Thursday, Baltimore City leaders met to talk about a program that would allow you to buy a house for one dollar if you agree to fix it up and live in it.
Supporters of the Dollar House Program hope it could create more neighborhoods like Otterbein, the now flourishing neighborhood that started the initiative decades ago.
"One of the things that are in addition to what was before with the older house program that didn't exist then, one of the things we're trying to do is possible training in the trades, apprenticeship for some of these young men," said Tyrone Bost, president of the organization HOMES and a proponent of the reboot of the program.
Young men and women who Bost says need the support most.
"A big component of crime and murders is the fact that there's high poverty in these areas," he continued.
Areas all over the city, with their crumbling facade and boarded up doors in lower income areas; ideal for the Dollar House Program.
"There's a lack of affordable housing in Baltimore City you have houses for $1200 a month in the hood, that's too much," Bost told ABC2.
The average size home is 1200 square feet, with rehab costs at $100-$120 a square foot, that's $120,000 at least to make run down homes liveable again.
"Your mortgage would end up being about $300 a month at one percent interest; most people can afford that," said Bost.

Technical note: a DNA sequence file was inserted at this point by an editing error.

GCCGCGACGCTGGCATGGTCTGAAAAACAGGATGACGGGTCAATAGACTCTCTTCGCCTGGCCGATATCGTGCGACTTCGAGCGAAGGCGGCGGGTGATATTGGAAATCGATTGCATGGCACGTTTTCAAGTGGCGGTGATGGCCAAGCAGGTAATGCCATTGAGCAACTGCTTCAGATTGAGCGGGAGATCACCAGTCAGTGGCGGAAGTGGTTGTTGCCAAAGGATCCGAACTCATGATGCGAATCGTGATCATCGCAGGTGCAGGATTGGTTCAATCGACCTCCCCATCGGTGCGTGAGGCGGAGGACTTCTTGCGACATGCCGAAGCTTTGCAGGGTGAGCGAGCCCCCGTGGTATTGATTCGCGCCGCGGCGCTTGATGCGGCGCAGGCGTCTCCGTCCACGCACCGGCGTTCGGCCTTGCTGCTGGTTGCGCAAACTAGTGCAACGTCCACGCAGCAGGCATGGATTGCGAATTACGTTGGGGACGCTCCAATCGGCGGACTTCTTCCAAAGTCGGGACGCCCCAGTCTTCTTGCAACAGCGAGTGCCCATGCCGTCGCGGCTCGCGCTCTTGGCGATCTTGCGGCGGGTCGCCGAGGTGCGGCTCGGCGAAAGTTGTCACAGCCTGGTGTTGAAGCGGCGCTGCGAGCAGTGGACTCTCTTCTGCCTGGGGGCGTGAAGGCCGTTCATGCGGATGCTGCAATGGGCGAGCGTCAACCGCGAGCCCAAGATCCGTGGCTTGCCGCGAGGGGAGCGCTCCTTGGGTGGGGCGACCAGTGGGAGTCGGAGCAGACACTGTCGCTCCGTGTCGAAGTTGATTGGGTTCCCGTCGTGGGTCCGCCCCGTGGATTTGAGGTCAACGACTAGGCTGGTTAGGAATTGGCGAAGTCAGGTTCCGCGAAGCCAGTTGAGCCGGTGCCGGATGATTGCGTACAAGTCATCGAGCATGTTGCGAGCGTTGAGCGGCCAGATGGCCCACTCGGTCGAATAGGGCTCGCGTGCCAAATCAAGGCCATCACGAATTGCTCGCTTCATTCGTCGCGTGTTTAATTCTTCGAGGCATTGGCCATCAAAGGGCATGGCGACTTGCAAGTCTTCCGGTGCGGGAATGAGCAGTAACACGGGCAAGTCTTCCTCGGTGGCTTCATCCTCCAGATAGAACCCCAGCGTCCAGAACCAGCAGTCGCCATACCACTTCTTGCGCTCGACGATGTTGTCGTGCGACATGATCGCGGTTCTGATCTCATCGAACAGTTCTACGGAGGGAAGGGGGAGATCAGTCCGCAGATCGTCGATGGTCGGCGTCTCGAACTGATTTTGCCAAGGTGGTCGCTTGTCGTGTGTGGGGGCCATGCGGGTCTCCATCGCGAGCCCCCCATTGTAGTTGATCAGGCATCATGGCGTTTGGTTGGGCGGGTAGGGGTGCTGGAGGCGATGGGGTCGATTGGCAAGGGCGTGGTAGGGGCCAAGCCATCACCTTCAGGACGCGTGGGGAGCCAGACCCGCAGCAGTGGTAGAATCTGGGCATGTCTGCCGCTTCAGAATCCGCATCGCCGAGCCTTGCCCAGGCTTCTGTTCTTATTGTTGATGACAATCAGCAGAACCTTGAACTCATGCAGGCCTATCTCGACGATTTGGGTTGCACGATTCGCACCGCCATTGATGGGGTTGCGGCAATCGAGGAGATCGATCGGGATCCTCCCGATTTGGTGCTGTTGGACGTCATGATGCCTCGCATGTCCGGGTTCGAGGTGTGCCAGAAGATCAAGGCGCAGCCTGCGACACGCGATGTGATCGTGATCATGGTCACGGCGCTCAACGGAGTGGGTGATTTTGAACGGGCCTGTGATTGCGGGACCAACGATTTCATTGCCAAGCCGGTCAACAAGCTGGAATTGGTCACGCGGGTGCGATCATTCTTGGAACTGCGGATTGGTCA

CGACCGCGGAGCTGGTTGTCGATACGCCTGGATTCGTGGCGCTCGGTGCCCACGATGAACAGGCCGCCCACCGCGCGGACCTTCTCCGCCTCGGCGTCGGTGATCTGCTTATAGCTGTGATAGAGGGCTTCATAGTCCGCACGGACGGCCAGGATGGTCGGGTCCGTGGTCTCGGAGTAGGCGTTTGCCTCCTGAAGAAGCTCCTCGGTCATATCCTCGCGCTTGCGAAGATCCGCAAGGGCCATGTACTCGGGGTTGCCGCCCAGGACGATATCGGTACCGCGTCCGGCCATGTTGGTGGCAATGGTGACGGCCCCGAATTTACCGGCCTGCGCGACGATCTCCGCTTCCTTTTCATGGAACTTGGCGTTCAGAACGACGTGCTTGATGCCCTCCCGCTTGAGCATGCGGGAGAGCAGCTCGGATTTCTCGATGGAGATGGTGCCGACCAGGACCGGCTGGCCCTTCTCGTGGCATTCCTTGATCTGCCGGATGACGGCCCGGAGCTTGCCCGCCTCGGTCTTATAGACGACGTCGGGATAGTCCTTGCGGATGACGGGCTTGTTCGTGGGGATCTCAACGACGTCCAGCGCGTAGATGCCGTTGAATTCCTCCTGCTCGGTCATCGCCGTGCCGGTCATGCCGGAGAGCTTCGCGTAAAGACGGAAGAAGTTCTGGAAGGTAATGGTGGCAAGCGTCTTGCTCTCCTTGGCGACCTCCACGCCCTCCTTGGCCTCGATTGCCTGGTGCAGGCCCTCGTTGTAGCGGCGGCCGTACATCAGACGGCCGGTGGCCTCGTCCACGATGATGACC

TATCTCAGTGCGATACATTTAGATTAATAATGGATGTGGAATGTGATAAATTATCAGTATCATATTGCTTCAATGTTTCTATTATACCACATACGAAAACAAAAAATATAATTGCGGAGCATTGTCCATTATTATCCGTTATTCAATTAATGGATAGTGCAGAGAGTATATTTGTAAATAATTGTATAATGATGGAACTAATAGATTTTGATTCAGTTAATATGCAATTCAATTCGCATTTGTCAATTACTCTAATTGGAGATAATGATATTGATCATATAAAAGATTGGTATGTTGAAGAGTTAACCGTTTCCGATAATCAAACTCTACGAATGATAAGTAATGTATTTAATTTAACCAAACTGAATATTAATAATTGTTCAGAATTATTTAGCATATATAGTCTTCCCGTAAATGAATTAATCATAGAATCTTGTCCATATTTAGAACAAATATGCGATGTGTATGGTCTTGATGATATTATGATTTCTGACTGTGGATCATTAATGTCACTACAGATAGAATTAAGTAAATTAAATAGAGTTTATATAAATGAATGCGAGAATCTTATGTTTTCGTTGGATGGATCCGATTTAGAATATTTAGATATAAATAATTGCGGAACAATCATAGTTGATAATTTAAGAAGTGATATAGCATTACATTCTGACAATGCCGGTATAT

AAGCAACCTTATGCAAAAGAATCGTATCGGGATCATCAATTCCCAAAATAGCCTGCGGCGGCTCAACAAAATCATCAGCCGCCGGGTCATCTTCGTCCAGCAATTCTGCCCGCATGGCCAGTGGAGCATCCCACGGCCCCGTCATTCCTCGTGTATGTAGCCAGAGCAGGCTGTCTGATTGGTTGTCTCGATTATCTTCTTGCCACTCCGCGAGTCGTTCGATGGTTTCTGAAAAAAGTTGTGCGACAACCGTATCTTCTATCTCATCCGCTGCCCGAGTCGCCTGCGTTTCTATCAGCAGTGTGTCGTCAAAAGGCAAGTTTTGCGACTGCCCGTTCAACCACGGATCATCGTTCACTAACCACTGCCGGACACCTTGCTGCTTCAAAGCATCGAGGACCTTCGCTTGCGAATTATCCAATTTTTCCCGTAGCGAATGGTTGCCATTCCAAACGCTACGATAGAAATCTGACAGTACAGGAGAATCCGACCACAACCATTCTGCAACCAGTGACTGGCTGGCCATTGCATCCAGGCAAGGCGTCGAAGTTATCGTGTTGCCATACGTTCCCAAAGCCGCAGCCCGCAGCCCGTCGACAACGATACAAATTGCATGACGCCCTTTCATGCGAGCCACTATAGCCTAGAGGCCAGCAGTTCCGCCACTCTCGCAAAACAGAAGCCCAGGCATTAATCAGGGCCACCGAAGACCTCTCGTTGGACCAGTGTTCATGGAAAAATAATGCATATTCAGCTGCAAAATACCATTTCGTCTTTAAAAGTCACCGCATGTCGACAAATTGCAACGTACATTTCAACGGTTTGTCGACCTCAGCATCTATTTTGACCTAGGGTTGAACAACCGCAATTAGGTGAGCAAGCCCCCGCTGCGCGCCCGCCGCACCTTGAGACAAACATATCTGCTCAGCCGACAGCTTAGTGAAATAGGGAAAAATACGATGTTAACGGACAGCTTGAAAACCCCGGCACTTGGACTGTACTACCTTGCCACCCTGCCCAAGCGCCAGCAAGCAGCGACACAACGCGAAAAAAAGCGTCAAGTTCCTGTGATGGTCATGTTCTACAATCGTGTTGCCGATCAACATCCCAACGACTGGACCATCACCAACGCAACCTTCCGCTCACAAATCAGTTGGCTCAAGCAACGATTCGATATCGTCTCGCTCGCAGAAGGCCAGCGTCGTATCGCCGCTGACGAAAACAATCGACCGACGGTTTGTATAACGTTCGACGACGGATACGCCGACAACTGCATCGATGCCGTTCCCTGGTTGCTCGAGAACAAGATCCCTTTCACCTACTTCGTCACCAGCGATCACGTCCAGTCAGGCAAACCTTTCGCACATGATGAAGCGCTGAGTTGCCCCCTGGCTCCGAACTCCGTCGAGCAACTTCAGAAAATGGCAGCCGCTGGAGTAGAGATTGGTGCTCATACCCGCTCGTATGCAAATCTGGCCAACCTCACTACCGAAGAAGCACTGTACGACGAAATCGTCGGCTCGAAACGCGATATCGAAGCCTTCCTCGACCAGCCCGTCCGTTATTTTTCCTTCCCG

The resolution to bring back the program was penned by Councilwoman Mary Pat Clarke who says the city could redirect funding earmarked for demolition of vacant homes into those one percent interest loans to rehab them, costing the buyer a dollar for the title.
"It's a great opportunity to give people a chance to own a home. It also gives people a really good platform for economic empowerment," resident, Timoth Moffitt, told ABC2.
But the potential cherry on top? Job creation for those who can't get work in low income neighborhoods and the impact on the city's work force and economy.
"We can be training these people so when these big projects like Port Covington that could be a feeder system," said Bost.
"When people have ownership of their home, it builds retention and it gives people a sense of belonging and a sense of their own," said Baltimore resident, Dana Benson.
It's not clear which homes will be included in the program should it be revitalized. Those in favor of it say it's cheaper for the city to rehab the houses than demolish them.
But the challenge for city leaders now is how to pay for it.